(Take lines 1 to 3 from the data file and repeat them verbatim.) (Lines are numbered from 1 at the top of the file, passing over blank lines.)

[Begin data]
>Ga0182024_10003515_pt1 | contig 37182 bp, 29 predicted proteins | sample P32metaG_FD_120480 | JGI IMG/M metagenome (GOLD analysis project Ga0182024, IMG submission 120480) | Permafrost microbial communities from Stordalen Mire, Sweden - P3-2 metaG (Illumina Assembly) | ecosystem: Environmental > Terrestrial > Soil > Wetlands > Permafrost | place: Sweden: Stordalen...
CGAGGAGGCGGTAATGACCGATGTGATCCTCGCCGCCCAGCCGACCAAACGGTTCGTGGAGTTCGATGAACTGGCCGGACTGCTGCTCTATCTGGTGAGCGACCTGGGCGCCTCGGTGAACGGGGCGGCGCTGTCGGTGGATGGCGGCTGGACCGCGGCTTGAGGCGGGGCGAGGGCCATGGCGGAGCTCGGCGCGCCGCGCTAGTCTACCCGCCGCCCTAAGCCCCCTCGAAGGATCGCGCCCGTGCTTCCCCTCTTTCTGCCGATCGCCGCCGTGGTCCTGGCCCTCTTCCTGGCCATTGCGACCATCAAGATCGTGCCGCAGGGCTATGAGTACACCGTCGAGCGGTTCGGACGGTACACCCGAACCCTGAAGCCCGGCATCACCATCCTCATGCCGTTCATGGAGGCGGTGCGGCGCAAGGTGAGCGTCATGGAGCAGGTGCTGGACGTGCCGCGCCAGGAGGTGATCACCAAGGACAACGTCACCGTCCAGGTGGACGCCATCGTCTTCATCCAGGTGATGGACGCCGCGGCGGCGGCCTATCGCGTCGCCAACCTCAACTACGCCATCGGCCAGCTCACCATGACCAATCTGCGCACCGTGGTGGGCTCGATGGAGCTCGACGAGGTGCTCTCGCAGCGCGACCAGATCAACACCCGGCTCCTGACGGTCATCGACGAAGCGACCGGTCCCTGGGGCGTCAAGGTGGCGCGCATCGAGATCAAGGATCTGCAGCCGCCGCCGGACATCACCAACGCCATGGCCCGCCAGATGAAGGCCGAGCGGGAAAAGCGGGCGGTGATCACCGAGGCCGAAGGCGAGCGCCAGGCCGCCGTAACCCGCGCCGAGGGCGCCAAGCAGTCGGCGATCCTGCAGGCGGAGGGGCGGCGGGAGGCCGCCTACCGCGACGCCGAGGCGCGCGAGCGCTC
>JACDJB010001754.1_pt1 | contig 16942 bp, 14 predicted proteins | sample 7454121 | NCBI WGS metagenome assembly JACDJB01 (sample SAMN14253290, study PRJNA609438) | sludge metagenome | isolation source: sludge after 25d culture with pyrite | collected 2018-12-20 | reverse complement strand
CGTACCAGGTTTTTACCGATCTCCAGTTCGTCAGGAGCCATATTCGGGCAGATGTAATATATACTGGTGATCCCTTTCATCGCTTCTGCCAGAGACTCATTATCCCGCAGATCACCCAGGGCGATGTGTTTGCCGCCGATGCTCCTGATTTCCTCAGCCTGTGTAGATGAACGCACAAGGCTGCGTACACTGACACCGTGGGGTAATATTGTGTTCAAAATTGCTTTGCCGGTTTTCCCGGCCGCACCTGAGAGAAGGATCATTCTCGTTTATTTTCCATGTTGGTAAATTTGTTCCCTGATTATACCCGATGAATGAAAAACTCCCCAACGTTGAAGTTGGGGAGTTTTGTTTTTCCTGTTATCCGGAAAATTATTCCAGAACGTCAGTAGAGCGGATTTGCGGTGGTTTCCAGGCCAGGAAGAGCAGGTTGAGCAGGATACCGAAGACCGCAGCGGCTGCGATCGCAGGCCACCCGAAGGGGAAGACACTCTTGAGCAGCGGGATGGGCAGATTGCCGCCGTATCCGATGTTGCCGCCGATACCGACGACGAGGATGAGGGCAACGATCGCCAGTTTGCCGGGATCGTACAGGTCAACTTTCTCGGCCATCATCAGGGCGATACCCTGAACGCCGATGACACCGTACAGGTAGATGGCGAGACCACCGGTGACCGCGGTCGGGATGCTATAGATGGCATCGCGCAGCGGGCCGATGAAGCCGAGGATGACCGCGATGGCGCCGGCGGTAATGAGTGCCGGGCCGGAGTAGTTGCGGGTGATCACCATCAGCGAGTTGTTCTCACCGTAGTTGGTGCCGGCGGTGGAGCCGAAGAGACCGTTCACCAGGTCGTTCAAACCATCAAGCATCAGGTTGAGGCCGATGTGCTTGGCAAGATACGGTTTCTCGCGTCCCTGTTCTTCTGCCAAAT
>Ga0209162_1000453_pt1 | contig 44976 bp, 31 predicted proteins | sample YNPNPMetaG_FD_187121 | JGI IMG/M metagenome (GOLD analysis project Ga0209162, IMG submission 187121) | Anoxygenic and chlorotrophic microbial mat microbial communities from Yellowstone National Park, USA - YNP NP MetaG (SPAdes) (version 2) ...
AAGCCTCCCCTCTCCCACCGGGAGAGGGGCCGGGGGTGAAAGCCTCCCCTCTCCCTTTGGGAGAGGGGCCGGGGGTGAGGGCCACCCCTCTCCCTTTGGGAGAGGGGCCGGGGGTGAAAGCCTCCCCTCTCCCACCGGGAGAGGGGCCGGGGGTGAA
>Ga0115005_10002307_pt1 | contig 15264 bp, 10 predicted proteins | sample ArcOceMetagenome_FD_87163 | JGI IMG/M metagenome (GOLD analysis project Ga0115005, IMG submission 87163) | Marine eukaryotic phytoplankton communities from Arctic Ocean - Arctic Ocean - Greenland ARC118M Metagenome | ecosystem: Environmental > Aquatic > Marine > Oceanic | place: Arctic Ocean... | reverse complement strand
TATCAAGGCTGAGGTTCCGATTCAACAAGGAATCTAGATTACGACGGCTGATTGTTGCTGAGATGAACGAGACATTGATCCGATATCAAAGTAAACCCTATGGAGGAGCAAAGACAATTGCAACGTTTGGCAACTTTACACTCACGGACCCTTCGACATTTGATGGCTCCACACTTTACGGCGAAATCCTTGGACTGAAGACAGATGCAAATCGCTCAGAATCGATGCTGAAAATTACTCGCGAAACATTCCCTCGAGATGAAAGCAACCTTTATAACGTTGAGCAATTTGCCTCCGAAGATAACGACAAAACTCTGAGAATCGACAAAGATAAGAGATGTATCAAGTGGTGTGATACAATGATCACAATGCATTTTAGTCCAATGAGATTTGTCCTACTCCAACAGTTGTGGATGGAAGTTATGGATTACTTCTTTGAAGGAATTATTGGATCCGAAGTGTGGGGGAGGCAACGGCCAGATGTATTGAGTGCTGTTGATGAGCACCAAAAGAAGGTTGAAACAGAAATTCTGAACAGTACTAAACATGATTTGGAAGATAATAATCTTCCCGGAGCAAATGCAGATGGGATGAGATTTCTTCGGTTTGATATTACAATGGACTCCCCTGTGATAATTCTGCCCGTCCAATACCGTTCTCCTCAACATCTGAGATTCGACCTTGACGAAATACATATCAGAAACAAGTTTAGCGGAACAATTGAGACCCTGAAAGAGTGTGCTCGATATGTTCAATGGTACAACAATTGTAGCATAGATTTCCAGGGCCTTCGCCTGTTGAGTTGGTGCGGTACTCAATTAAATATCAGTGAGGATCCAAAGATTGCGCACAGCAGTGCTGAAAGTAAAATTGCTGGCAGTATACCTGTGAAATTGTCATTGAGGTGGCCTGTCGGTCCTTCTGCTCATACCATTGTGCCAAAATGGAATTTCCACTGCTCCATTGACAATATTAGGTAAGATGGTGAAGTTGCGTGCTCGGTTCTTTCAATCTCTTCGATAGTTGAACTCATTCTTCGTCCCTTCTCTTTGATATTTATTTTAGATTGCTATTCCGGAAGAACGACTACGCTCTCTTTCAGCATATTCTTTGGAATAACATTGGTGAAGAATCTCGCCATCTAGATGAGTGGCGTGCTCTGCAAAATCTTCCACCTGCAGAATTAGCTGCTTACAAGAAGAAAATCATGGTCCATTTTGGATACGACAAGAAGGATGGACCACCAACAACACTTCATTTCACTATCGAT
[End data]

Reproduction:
>Ga0182024_10003515_pt1 | contig 37182 bp, 29 predicted proteins | sample P32metaG_FD_120480 | JGI IMG/M metagenome (GOLD analysis project Ga0182024, IMG submission 120480) | Permafrost microbial communities from Stordalen Mire, Sweden - P3-2 metaG (Illumina Assembly) | ecosystem: Environmental > Terrestrial > Soil > Wetlands > Permafrost | place: Sweden: Stordalen...
CGAGGAGGCGGTAATGACCGATGTGATCCTCGCCGCCCAGCCGACCAAACGGTTCGTGGAGTTCGATGAACTGGCCGGACTGCTGCTCTATCTGGTGAGCGACCTGGGCGCCTCGGTGAACGGGGCGGCGCTGTCGGTGGATGGCGGCTGGACCGCGGCTTGAGGCGGGGCGAGGGCCATGGCGGAGCTCGGCGCGCCGCGCTAGTCTACCCGCCGCCCTAAGCCCCCTCGAAGGATCGCGCCCGTGCTTCCCCTCTTTCTGCCGATCGCCGCCGTGGTCCTGGCCCTCTTCCTGGCCATTGCGACCATCAAGATCGTGCCGCAGGGCTATGAGTACACCGTCGAGCGGTTCGGACGGTACACCCGAACCCTGAAGCCCGGCATCACCATCCTCATGCCGTTCATGGAGGCGGTGCGGCGCAAGGTGAGCGTCATGGAGCAGGTGCTGGACGTGCCGCGCCAGGAGGTGATCACCAAGGACAACGTCACCGTCCAGGTGGACGCCATCGTCTTCATCCAGGTGATGGACGCCGCGGCGGCGGCCTATCGCGTCGCCAACCTCAACTACGCCATCGGCCAGCTCACCATGACCAATCTGCGCACCGTGGTGGGCTCGATGGAGCTCGACGAGGTGCTCTCGCAGCGCGACCAGATCAACACCCGGCTCCTGACGGTCATCGACGAAGCGACCGGTCCCTGGGGCGTCAAGGTGGCGCGCATCGAGATCAAGGATCTGCAGCCGCCGCCGGACATCACCAACGCCATGGCCCGCCAGATGAAGGCCGAGCGGGAAAAGCGGGCGGTGATCACCGAGGCCGAAGGCGAGCGCCAGGCCGCCGTAACCCGCGCCGAGGGCGCCAAGCAGTCGGCGATCCTGCAGGCGGAGGGGCGGCGGGAGGCCGCCTACCGCGACGCCGAGGCGCGCGAGCGCTC
>JACDJB010001754.1_pt1 | contig 16942 bp, 14 predicted proteins | sample 7454121 | NCBI WGS metagenome assembly JACDJB01 (sample SAMN14253290, study PRJNA609438) | sludge metagenome | isolation source: sludge after 25d culture with pyrite | collected 2018-12-20 | reverse complement strand